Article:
In Part I of the article, He Bin from the China Philanthropist Magazine talked about how charitable trusts gradually became popular in China. Part II explores the topic further and looks at the relationship between charitable trusts and foundations.
“In fact, we have experienced a change in our mentality over the years,” recalled Li Yuanlong, general manager of the charitable trust department of Wanxiang Trust. He told China Philanthropist Magazine that when the Charity Law was first promulgated, the original intention of the legislation as understood by the industry was aimed at high-net-worth individuals, and Wanxiang Trust was no exception — between 2016 and 2019, most of their business served this group.
With the popularization of the concept of charitable trusts in Chinese society, the needs of some charitable organizations and foundations for trusts grew. Relatively small charitable trusts started to emerge, mainly thanks to the middle classes.
In Li’s view, three groups of people constitute the major players in charitable trusts, and companies should provide targeted solutions for different groups. For wealthy people such as entrepreneurs, the institutional attributes of charitable trusts should be used to fulfill the entrepreneurs’ desire to conduct long-term and sustainable philanthropy; for foundations and charitable organizations, trusts should serve as a tool to help them become more efficient; and for middle-class users, trusts should help families open a charity account to facilitate their participation in philanthropy.
Shanghai Adream Foundation was one of the earliest foundations to set up charitable trusts. The 2016 Adream No. 1 Educational Charitable Trust, with assets worth 820,000 yuan ($118,526), was registered on Sept 1, 2016, the same day that the Charity Law was officially implemented.
“After the introduction of the Charity Law, we were very curious whether we could take the opportunity to explore a new model of cooperation between finance and public welfare through charitable trusts, which may also broaden the path for charity in general,” said Zhu Qiuxia, deputy secretary-general of Adream Foundation.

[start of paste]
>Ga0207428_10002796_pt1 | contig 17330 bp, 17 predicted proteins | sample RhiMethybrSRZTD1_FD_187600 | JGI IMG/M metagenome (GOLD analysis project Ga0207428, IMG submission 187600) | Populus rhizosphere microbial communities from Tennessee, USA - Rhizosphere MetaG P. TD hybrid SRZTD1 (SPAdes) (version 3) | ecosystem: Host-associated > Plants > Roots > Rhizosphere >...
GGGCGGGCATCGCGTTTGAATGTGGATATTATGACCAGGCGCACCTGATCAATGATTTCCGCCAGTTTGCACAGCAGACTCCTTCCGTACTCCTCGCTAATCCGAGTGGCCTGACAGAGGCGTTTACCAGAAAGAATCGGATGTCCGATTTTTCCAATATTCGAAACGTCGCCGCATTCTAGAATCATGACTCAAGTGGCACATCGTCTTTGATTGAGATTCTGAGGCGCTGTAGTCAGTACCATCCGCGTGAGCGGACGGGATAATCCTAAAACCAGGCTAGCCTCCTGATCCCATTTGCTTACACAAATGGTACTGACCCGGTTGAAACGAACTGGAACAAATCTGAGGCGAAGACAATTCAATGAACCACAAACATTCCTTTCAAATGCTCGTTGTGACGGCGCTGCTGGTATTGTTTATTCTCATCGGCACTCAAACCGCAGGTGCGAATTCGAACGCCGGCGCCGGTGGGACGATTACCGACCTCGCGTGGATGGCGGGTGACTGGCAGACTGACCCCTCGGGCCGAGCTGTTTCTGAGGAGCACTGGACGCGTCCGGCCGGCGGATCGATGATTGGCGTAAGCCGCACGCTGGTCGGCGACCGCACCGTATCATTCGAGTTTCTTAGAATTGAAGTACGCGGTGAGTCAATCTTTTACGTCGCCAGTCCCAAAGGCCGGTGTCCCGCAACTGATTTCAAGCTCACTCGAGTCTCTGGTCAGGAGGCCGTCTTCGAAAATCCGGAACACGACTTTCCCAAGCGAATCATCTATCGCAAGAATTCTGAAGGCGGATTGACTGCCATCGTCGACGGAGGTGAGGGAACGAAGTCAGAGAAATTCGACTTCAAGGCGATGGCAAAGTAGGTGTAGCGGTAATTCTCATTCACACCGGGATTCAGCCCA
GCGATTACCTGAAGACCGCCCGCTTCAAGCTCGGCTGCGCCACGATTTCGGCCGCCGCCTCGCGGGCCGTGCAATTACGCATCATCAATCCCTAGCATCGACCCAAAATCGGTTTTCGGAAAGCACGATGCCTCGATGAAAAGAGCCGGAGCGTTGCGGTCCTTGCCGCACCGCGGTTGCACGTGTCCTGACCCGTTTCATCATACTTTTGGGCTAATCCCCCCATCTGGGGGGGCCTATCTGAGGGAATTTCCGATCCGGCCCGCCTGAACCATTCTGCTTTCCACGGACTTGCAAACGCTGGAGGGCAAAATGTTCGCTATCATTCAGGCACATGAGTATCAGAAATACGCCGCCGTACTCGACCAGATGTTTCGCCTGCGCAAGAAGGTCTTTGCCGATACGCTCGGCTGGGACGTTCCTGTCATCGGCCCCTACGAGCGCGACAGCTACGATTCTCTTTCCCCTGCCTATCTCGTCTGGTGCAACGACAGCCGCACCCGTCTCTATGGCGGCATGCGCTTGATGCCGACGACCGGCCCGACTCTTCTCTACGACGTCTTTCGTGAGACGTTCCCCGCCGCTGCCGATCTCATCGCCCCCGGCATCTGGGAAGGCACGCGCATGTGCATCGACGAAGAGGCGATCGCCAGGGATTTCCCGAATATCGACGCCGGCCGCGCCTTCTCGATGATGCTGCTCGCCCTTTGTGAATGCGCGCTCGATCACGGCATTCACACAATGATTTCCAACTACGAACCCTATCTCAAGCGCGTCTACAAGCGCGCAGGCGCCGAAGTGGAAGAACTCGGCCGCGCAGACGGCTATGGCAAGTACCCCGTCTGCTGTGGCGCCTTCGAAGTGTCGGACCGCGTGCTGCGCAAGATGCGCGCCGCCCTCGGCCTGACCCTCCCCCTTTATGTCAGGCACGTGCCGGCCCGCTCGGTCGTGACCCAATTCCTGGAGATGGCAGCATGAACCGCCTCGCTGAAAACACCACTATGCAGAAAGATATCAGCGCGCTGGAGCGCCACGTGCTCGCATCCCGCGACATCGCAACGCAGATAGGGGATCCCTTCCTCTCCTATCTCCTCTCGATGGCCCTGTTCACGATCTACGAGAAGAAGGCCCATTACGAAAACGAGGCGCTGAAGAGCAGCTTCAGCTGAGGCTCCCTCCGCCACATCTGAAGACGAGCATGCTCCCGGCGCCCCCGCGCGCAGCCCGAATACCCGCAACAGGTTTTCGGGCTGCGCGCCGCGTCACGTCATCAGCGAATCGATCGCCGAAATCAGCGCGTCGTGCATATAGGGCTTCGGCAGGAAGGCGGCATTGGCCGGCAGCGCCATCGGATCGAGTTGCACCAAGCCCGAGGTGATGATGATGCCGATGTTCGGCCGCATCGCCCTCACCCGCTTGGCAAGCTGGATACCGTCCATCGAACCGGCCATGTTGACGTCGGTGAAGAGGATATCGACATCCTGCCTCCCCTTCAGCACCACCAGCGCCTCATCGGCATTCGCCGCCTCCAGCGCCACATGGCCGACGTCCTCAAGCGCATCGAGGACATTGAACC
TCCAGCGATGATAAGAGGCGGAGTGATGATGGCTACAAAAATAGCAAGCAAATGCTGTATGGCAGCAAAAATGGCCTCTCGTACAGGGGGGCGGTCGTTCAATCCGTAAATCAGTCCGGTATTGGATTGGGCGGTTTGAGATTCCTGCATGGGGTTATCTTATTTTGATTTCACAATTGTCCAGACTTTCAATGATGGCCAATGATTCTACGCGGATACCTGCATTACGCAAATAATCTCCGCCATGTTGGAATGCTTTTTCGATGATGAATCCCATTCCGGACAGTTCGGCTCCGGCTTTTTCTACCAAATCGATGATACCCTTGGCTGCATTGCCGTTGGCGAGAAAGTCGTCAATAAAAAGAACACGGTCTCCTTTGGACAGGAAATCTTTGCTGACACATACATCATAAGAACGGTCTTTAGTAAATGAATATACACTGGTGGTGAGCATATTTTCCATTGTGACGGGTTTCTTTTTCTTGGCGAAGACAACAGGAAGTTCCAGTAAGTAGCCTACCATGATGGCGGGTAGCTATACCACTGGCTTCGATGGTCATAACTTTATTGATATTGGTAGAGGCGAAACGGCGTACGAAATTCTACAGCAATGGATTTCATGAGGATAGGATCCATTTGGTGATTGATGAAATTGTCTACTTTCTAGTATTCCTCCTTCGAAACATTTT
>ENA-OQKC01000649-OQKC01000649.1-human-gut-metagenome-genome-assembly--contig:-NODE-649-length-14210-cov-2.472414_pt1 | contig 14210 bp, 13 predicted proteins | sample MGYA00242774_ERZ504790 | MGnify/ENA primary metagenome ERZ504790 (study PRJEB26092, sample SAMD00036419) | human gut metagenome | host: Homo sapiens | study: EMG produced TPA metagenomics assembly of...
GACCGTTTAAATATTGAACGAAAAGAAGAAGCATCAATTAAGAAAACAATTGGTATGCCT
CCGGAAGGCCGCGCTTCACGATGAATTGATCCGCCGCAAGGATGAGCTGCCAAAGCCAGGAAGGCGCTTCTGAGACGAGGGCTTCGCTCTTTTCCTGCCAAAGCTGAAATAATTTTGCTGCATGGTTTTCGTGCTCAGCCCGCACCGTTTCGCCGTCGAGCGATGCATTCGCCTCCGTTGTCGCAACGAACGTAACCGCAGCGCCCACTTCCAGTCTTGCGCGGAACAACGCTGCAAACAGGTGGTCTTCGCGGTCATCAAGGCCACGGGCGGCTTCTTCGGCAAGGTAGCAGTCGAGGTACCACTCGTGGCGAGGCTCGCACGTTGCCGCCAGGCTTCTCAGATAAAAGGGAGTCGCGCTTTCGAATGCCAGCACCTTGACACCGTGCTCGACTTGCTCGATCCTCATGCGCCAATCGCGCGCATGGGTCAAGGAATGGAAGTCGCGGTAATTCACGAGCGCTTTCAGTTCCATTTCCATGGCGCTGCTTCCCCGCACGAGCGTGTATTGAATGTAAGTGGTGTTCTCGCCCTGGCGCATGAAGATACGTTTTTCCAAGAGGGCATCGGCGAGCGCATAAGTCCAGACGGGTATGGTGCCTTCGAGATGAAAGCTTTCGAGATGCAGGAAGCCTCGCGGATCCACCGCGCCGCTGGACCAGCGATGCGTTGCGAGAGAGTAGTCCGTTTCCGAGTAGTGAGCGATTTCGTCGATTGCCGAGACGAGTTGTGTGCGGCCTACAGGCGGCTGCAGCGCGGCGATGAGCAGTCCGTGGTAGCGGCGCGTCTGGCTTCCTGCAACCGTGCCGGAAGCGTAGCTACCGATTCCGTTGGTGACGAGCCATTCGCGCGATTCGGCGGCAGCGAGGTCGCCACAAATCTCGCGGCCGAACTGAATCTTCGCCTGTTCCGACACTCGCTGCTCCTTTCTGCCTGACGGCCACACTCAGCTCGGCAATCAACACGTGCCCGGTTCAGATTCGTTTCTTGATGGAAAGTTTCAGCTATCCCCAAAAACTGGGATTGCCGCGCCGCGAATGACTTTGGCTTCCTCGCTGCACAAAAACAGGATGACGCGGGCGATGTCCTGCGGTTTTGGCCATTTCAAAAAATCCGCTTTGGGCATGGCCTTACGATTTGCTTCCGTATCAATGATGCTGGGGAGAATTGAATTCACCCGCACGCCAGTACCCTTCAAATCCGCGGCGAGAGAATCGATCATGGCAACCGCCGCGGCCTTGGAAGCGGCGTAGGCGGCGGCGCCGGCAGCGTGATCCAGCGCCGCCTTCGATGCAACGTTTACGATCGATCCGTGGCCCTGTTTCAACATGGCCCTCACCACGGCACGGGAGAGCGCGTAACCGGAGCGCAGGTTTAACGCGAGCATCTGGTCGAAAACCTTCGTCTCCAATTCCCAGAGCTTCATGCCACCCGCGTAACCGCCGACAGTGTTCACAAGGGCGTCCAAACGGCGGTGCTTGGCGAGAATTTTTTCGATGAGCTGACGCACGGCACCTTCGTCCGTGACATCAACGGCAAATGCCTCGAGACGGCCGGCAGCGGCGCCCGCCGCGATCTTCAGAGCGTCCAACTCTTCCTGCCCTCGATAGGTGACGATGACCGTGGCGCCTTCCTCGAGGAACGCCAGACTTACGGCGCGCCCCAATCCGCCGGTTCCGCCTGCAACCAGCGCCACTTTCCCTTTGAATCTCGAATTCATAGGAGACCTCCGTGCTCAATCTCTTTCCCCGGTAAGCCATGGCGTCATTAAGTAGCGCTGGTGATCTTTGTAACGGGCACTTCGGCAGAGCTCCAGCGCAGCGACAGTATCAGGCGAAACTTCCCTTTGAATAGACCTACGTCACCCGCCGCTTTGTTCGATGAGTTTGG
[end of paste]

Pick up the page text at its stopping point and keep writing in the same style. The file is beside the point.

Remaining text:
However, some problems remain, which if not solved will have a big impact on the development of charitable trusts, according to Li.
First is the transaction cost of non-monetary property. When, for example, property transaction costs are too high, the cost of setting up charitable trusts for real estate increases. Also, when shares are donated, charitable trusts cannot act as a market participant on an equal footing, and it’s difficult to exercise the rights of shareholders — this is why many donors find it hard to decide whether to donate or set up charitable trusts using equity assets.
Last but not least, charitable trusts cannot be listed as company shareholders, perhaps leading to confusion about company ownership.
Due to the institutional restrictions on the qualifications of trustees, charitable trusts still face many problems in practice, Lu Xuan, director of the Shanghai Fuen Social Organizations Law Research and Service Center, told China Philanthropist Magazine.
Most trustees are trust companies, though there are foundations or charitable organizations acting as a trustee or jointly as double trustees with trust companies — most of them are left with no other options based on the tax system.
Although there are relevant provisions for tax preferences in the Trust Law and Charity Law, they have not been effectively implemented. Therefore, in practice, many charitable trust projects have no choice but to first donate money to the foundation and then entrust the foundation to set up a charitable trust, or have the foundation and trust company act as dual trustees.
Lu’s concern is that the main goal of a trust company is to make profit — asset trusts serve customers while charitable trusts serve the public. But once the interests of customers conflict with the public interest, how should a trust company that manages both types of trust behave? He also raised a question: once trust institutions become the main force of philanthropy, will foundations be replaced?
Zhu from Adream disagreed. She argued that the cooperation between foundations and professional trust companies is not only feasible but also necessary — because foundations and charitable trusts have different advantages and disadvantages and can complement each other.
The professionalism of financial institutions can make each item of expenditure compliant with the regulations and transparent, she explained. Compared with foundations, charitable trusts are not limited by the proportion of annual expenditure, so they can plan charitable projects more freely and flexibly.
Moreover, the establishment of a charitable trust by a foundation doesn’t mean the foundation is staying out of the way, instead, it’s a way for the foundation to mobilize the financial and legal power of the trust company to jointly participate in the planning, design, implementation and supervision of the project, Zhu said.